Royal pain

Exactly one week after Princess Diana was killed in a car crash in Paris, in 1997, I stumbled upon a sprawling ad hoc memorial for her just above the Pont de l’Alma tunnel, where the catastrophe occurred. My arrival was strictly serendipitous; I don’t even remember why I was in that part of Paris at that particular time. I was just a gawking tourist ambling along, probably whistling like an idiot. 

Yet there it was, an ocean of bouquets, effusive notes and photographs placed by milling mourners paying their respects. It was September 6, the very day of Diana’s funeral, which was held at Westminster Abbey in London and finished at her resting place in Althorp Park, the Spencer family home. 

Diana’s makeshift shrine in Paris, September 6, 1997

My reaction to the spectacle was a rush of surprise tinged with ambiguous sorrow. Not for a moment had I ever thought about Princess Diana — or any of the Royals — before this chance encounter. I found their soap opera travails — marriages, divorces, deaths, births and betrayals — perversely overplayed and monumentally tedious. (Only the recent season of “The Crown,” featuring a star-crossed Diana, came close to holding my attention to royal hooey, and raptly at that.) Yet I was dimly moved, despite myself.

The Royals live their own fractured fairy tale, without the court jester (or is that Philip?). Drama, oodles of drama. The latest swirls around Prince Harry and Meghan Markle’s self-exile to shiny California and if I cared a whit I’d rewind to juicy bits about Fergie, Philip, Charles, even poor Diana, who was groomed for sainthood by an adoring public.

Why the undying interest in the Royal Family? Who are these people? They’re obscenely rich, for one, leading charmed if crushingly idle lives in monstrous palaces fit for, well, a king. Yet they’re only human, pitifully so. Their crises are legendary, fed to the public in a manner fitting congenital spotlight whores. Their reign serves no discernible purpose, rendering them privileged waxworks, oxidized totems of antiquity that just sort of sit there, performing the robotic “royal wave” to the glazed masses when not shooting skeet.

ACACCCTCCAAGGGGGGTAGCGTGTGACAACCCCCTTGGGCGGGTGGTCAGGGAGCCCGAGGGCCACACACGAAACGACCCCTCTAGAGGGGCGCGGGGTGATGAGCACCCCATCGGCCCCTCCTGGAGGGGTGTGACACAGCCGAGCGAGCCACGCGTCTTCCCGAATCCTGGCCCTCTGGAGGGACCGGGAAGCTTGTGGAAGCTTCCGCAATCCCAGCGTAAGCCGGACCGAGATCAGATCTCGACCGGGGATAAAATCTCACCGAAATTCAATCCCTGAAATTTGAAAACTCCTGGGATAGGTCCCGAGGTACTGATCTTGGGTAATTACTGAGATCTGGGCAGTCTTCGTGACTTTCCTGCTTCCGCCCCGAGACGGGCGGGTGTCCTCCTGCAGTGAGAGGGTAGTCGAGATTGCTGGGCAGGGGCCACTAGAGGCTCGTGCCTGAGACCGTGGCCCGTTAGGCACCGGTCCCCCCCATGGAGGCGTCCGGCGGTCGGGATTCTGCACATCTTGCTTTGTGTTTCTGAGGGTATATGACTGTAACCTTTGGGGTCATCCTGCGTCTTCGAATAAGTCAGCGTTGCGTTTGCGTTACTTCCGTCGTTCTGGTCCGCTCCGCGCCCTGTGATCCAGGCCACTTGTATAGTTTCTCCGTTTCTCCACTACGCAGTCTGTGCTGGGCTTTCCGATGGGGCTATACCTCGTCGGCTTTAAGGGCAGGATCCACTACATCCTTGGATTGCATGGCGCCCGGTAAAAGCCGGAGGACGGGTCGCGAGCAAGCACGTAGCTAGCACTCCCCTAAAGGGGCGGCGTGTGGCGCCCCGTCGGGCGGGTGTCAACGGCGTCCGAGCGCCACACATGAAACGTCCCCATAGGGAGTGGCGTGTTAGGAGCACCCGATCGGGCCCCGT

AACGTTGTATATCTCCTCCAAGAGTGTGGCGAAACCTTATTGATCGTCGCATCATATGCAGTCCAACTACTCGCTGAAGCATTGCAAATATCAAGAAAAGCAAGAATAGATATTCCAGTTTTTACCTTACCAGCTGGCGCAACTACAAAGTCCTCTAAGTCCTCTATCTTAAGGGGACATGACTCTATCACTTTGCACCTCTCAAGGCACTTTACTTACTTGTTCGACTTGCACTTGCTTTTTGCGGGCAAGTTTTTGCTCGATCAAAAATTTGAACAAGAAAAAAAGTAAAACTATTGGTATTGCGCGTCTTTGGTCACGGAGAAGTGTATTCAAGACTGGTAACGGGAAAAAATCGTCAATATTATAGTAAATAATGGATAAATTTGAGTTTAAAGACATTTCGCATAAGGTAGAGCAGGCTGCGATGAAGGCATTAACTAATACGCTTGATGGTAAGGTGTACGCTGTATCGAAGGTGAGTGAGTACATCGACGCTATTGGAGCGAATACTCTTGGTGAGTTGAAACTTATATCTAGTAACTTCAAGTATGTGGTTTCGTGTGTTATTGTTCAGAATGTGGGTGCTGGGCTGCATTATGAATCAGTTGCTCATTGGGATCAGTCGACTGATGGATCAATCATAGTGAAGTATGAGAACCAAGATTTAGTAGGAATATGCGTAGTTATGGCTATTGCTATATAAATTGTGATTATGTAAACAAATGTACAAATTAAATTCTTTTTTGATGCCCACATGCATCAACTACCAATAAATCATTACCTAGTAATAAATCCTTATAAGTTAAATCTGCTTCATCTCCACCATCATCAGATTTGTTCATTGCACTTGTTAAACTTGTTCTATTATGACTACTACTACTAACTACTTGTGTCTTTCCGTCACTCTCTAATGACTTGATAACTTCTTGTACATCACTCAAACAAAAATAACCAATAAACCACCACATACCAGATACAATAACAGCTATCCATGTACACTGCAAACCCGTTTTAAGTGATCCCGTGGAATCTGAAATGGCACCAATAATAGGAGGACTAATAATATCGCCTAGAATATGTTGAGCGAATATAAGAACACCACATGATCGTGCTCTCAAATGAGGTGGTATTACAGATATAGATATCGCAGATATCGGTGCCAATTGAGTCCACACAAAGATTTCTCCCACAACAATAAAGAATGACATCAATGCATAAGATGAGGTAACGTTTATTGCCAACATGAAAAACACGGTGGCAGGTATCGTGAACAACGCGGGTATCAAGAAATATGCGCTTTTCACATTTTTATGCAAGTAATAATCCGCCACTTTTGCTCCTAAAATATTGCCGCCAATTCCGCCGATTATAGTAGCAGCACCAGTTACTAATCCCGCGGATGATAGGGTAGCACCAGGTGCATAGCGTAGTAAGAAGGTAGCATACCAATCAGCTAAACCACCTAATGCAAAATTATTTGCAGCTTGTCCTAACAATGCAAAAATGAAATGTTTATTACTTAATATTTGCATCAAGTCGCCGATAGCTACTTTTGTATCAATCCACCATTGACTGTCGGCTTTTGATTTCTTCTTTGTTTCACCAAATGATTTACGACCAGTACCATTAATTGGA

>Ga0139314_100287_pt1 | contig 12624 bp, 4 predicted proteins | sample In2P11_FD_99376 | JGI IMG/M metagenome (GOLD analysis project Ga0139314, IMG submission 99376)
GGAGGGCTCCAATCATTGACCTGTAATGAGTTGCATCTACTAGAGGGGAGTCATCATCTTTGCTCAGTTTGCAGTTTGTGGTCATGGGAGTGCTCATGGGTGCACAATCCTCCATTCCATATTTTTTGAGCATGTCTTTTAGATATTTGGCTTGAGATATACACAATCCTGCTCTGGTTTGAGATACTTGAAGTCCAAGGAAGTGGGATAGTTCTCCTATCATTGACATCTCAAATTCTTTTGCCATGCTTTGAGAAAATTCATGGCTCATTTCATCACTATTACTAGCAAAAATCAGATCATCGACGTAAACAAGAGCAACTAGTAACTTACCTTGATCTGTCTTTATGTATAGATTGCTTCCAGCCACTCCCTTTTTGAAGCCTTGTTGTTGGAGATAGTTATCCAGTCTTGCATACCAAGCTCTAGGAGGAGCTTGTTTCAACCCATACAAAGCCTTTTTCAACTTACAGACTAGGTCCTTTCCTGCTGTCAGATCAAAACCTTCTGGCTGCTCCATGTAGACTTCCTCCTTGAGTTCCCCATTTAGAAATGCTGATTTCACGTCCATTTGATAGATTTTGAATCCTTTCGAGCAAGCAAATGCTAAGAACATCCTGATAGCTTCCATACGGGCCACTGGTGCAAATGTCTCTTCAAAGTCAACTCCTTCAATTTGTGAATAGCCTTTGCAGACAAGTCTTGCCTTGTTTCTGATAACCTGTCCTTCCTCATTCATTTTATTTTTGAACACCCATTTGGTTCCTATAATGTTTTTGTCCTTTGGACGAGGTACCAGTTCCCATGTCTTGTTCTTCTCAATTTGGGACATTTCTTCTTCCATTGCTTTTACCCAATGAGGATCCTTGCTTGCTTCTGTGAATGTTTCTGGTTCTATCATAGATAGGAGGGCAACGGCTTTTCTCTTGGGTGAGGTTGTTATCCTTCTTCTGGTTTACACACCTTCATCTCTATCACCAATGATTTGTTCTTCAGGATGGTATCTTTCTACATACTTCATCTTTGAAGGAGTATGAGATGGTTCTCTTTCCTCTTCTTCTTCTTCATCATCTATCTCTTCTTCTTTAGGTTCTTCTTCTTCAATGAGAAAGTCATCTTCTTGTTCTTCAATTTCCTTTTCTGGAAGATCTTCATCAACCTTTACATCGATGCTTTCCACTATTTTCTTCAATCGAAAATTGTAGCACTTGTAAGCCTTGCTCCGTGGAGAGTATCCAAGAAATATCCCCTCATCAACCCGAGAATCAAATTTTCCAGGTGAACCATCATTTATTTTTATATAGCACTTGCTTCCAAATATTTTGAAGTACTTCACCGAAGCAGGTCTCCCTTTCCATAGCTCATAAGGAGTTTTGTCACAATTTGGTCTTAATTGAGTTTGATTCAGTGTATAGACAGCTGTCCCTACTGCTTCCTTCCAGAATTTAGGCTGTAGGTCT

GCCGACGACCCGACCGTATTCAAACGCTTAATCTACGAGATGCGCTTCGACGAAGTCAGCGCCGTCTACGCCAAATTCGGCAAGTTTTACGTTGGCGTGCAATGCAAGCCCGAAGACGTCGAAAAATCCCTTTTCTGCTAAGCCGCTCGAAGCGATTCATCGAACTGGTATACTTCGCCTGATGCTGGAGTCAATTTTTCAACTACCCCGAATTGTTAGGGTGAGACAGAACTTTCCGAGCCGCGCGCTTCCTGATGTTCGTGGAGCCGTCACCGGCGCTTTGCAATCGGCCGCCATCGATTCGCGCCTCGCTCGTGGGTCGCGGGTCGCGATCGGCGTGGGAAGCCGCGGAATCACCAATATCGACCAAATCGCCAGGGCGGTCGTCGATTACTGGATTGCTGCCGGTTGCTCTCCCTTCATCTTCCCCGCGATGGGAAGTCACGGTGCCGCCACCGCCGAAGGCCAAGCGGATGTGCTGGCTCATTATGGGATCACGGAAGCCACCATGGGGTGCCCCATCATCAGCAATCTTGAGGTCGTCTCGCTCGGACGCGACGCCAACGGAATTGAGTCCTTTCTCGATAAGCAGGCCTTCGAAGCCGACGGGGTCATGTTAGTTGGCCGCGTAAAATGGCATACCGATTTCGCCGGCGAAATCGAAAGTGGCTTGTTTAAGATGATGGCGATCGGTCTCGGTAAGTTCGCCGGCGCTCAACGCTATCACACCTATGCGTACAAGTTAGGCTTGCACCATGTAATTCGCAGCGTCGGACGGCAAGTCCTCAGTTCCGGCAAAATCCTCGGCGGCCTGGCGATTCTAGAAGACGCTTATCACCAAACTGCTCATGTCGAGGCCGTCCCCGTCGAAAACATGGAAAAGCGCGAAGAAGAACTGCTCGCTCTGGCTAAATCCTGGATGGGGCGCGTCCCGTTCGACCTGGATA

It’s a twisted phenomenon, the whole royal-watching rigamarole. And it’s hardly trifling. Google “royal watching” and you’ll get some 613,000,000 results. Compare that to a search of “Barack Obama,” who I’d argue is far more interesting and consequential, and you get a paltry 132,000,000 results. Then again, the British monarchy has been around since the 10th century. But still.

The American analogue is JFK and Jackie’s self-styled Camelot, that dreamy, idealized, media-genic Arcadia that spawned a (rather jinxed) political dynasty. Kennedy’s 1,000-day presidency in no way compares to the Royals’ 1,000-year run, at least in duration, but both are subject to fawning scrutiny by lovers and haters alike. The glamor and intrigue, triumphs and tribulations! It’s a tea-time telenovela, with two cubes of schadenfreude.  

I guess that’s what gets us: human frailty played out on the public stage. It’s Shakespearean, irresistible, satisfying yet not so much. They’re our heroes and our villains; we spit-shine them with a loogie. Such empty-calorie ogling has been a pop-culture sport through the ages, whispered in gossip, screamed in tabloids. And it doesn’t require a king’s (or princess’) ransom. Talk, after all, is cheap — and royally seductive.

***

Speaking of stumbling on monarchy malarkey: In 2004 I chanced upon the Changing of the Guard at Buckingham Palace in London, an irony-free shuffle of hollow pomp and frivolous circumstance. Since I just sort of materialized without a plan, I wound up unmoored on the street instead of obediently queued on the sidewalk. As you can see, the glaring horseback bobby was having none of it. Maybe he sensed my royal revulsion.

Buckingham Palace, 2004

3 thoughts on “Royal pain

  1. Nice post Chris. In my opinion the current royal jester is Andrew…..and he is not a very amusing jester at that.
    The monarchy is more or less meaningless these days except as a tourism draw card. As an ex-pat Brit I do sometimes feel sorry for the Queen though. She does her best to present the royals in the best light….but the rest of the team tend to let her down. Philip with his regular racist or sexist remarks, Andrew with his disastrous marriage to Fergie and then his friendship with Epstein…even Charles during the Diana crisis years being caught on tape saying he wanted to be Camilla’s tampon. And then we have Harry and Megan…..oh dear.
    It’s probably time, once the queen either retires or dies, to declare a republic.

    Liked by 1 person

  2. Also enjoyed your post–sharing your experience stumbling upon as an American tourist. The night I learned about Lady Diana’s passing I was writing… radio onto an American/soft rock/Magic brand station and the female DJ came back from commercial with news at the top of the hour and she said she pulled it off the wire–voice trembling. So I ran to the TV and turned on CNN–who were first I think to have a photo of the car–and the first thing I thought was it was awful–if she’d been NYC–maybe–maybe there would have been a chance because sadly I’d seen similar photos/car wrecks in the NY Post–late 80’s while in college. And I saw the changing of the yard/during tourist trip to London/UK in 1988 with my mum. People on the bus/tube kindly directing us–so always try to pay it back here in Boston (US) as our public transit system is often so unclear–it seems distinctly planned that way, much to everyone’s chagrin.

    Liked by 1 person

    1. Thanks for your memories, Dena. They are rich and fascinating. I recall hearing about the car wreck and how she had survived it. Then, of course, the bad news that she later died came crashing down. Shocking and so sad.

      Liked by 1 person

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